On a day when a transport workers' strike brought part of Brazil's biggest city to a halt, Brazil's Sports Minister said it was impossible to promise his country would be ready for next week's opening match of the World Cup.
"When you are dealing with an event as big as the World Cup there is no way for you to put a diploma on the wall saying you are ready," Aldo Rebelo told reporters in Sao Paulo.
"You have to be prepared every day," the normally upbeat Rebelo added. "Everything needs to be working 24 hours. I am not going to hang a diploma on my wall and say 'Here is my diploma, everything is ready.' We have done everything within our capacity so that things are as close as possible to ready."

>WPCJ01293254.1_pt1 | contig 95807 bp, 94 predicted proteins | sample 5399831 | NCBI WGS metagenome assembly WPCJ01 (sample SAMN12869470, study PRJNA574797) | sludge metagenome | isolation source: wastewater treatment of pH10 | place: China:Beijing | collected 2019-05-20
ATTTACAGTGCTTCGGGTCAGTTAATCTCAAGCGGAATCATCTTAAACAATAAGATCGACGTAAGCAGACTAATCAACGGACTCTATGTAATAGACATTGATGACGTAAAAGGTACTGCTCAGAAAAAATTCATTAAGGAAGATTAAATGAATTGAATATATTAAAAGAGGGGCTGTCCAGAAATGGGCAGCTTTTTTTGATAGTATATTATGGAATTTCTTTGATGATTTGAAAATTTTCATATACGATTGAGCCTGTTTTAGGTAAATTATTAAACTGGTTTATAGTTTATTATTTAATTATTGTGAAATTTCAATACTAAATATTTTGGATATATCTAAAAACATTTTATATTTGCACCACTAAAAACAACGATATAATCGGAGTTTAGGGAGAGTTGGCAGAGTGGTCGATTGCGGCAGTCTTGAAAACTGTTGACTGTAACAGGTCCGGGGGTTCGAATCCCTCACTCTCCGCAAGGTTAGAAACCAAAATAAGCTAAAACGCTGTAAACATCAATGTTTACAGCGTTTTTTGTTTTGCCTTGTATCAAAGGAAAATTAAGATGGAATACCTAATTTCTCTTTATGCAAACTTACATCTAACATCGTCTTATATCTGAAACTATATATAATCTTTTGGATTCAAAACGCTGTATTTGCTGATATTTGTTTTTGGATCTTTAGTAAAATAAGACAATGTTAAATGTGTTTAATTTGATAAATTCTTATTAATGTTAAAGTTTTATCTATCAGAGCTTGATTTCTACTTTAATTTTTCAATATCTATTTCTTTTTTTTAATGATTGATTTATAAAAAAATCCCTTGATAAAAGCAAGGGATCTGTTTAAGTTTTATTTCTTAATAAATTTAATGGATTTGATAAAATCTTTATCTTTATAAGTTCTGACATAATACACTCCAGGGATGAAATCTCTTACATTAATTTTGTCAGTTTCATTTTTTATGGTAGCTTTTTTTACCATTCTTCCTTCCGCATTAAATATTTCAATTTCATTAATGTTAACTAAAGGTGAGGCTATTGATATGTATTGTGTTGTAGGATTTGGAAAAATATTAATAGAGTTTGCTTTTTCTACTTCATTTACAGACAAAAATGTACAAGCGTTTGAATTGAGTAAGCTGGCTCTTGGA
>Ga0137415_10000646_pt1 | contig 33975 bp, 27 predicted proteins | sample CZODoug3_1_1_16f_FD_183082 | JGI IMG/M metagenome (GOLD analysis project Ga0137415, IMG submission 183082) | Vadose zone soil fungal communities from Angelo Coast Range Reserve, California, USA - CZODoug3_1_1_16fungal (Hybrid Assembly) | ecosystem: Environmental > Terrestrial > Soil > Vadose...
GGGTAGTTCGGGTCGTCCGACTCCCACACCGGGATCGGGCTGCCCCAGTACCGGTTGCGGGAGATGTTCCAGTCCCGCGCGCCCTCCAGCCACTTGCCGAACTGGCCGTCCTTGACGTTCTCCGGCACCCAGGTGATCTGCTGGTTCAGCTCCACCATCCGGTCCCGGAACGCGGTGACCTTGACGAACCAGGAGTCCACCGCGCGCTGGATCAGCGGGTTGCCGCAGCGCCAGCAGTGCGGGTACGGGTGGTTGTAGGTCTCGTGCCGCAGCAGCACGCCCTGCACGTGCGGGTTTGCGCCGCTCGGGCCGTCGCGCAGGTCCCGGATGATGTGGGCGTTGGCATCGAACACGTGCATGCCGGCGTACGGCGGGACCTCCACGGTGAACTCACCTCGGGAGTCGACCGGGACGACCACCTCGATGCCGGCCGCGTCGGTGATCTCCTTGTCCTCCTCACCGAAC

Large parts of Sao Paulo came to a standstill on Thursday after a strike by metro workers prompted people to take their cars to work. It was the latest in a series of stoppages to hit Brazil in recent weeks.
Police, teachers and bus drivers have also been on strike in search of higher wages, causing fears that the tournament, which kicks off next Thursday when the host nation faces Croatia, could be affected.
However, the 12 stadiums should be ready, even though workers are still putting the finishing touches to some of them, Jerome Valcke, FIFA's secretary general, said.
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